ICS updates in continence care: the role of the nurse continence specialist in continence services

The nurse who specialises in continence care is recognised as a key member of interdisciplinary teams seeking to deliver high quality integrated continence services. The recently published international service specifications for continence care [1] supports the use of specialist continence...

The surgical trainer – are we still evolving?

“We need a system and we will surely have it – which will produce not only surgeons, but surgeons of the highest type” William Halsted MD William Halsted, a famous American surgeon, is widely credited with developing the first formal...

Prostate artery embolisation

Introduction Benign prostatic hyperplasia (BPH), a common condition associated with ageing, affects 50% of those between the ages of 50 and 60 years, and as many as 90% of those older than 80 years. BPH is characterised by unregulated, benign...

Comedy and continence – don’t make me laugh

I’m a pelvic physiotherapist and, in a fit of temper, I wrote a comedy show about pelvic floors after having yet another woman say to me: “I’ve been leaking since my baby was born.” “How old is your baby?” “He’s...

ICS updates on continence care: making sense of detrusor underactivity and the underactive bladder

Countless epidemiological studies have established the frequent occurrence of lower urinary tract symptoms (LUTS) and the significant burden these symptoms incur. For the most part of the past three decades, there has been an overwhelming focus on detrusor overactivity (DO)...

Bladder cancer: where are we with intravesical therapies?

In the United Kingdom, almost 10,500 new cases of bladder cancer were identified in 2013, with over 5000 deaths in 2012 [1]. Seventy percent of new cases will be non-muscle invasive bladder cancer (NMIBC) at diagnosis and therefore will be...

A time management guide for urologists

Good time management is thought to not only reduce stress, but to improve personal efficiency, service delivery, clinical effectiveness and patient care. It was Benjamin Franklin in the 18th Century who originally made the link between success and the proper...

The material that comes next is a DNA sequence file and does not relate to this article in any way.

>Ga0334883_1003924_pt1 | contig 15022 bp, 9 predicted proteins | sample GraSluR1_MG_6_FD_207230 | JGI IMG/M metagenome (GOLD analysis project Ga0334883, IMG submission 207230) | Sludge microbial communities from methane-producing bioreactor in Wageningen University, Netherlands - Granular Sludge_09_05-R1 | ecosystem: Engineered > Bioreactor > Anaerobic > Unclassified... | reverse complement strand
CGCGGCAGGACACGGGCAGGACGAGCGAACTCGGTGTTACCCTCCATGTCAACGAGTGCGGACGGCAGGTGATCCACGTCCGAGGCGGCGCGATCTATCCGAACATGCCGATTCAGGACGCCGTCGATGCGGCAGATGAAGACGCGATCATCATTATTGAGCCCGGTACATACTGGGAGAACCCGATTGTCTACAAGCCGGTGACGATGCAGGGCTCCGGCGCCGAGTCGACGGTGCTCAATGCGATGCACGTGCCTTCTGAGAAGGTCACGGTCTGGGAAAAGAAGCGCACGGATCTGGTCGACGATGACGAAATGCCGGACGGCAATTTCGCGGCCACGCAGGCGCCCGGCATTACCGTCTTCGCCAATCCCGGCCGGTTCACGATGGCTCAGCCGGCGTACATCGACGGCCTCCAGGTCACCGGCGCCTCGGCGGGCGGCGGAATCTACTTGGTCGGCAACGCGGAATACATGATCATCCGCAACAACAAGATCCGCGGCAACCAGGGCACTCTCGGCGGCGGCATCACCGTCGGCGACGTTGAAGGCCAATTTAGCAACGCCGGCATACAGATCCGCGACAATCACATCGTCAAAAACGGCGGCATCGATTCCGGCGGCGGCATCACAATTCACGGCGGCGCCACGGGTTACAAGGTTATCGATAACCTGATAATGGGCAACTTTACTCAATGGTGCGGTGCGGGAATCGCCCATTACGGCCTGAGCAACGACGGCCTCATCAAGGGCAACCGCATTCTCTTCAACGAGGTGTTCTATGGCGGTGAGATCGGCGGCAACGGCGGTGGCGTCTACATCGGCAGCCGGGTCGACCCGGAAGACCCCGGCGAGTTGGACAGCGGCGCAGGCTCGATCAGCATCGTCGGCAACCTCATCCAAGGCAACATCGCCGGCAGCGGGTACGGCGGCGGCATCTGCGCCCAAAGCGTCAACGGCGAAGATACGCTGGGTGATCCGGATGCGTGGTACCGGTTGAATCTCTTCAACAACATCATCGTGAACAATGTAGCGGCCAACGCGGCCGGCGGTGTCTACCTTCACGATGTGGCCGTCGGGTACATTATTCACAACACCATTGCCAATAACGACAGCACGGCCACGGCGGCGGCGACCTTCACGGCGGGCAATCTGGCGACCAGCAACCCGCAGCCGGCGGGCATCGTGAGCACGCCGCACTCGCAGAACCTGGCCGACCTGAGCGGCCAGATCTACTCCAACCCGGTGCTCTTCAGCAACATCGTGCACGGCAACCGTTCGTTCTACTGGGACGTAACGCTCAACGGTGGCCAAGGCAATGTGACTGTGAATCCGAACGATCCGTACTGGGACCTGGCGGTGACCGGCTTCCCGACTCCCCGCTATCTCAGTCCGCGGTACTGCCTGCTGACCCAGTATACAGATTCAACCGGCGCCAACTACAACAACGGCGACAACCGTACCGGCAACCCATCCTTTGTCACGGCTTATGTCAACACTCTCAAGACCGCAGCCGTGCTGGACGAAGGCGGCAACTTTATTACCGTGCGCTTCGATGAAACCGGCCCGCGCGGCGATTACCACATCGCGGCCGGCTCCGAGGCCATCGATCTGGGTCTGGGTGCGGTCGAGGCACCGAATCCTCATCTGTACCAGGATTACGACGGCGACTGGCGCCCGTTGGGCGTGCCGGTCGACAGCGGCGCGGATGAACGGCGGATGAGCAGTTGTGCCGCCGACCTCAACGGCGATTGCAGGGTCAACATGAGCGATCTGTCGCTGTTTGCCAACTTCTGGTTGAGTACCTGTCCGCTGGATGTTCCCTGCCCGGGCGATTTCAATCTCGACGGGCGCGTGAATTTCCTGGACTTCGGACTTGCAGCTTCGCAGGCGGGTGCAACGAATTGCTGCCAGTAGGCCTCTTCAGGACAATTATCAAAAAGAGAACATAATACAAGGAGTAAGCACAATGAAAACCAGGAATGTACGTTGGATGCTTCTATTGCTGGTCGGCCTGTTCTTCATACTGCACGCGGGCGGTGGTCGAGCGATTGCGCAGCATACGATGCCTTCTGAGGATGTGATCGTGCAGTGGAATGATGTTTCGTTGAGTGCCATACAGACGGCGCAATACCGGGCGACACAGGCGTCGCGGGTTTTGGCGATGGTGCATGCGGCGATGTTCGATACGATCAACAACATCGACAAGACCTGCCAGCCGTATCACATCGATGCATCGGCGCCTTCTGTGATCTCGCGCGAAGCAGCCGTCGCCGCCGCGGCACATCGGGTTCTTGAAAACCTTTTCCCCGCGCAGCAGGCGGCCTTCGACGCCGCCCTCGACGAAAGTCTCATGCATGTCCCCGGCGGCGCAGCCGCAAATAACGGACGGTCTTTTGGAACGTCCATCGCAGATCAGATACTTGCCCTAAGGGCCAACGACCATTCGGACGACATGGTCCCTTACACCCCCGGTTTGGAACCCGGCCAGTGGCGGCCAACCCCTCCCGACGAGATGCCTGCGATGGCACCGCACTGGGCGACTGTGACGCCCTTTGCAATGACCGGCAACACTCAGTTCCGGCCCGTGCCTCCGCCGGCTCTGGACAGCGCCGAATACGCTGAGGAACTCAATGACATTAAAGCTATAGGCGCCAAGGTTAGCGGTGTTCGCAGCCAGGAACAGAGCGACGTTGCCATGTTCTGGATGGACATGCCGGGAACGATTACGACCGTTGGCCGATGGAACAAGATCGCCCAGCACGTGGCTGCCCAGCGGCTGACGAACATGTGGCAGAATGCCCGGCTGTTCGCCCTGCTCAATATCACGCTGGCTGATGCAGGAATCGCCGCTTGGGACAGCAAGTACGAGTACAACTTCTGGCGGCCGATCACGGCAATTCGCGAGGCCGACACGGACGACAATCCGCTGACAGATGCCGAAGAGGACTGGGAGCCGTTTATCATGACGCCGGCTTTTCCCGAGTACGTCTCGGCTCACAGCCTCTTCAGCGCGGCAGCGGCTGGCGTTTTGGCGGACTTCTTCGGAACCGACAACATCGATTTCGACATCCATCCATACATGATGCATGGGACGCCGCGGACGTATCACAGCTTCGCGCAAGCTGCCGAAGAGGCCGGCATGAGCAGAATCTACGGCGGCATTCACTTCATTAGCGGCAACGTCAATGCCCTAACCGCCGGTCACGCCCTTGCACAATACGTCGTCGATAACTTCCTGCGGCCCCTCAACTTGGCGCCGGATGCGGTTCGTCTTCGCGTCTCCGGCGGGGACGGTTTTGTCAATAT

Use of Clavien-Dindo classification in urology part 2 – upper tract

A classification system of surgical complications was proposed by Clavien in 1992 [1] and further modified by Dindo in 2004 [2]. Clavien-Dindo classification has since then been validated through many retrospective case series as well as in comparative studies to...

Why bother? Metabolic screening for stone formers

Introduction Despite the considerable increase in the incidence of stone disease in the UK and elsewhere in recent years, urologists have engaged with preventative strategies to only a limited degree. With mounting evidence of the strong correlation between obesity and...

Consensus statements on PSA testing in asymptomatic men in the UK

In January 2016, the UK National Screening Committee once again recommended against a systematic population screening programme for prostate cancer due to the, as yet, insufficient evidence that the benefits of screening would outweigh the harm to the population as...

The scent of Ethiopia: a personal story – part 1

Background The year was 2004; I had just moved to the UK as a young house officer and finished my observership programme at Great Ormond Street Hospital in London. I was inspired by greats like Patrick Duffy and Phillip Ransley,...

Use of Clavien-Dindo classification in urology part 1 – pelvic surgery

There is no widely accepted system to classify postoperative complications. It is necessary to compare the outcome and complications while validating a new surgical procedure or one of the surgical approaches of a particular condition. Several parameters have long been...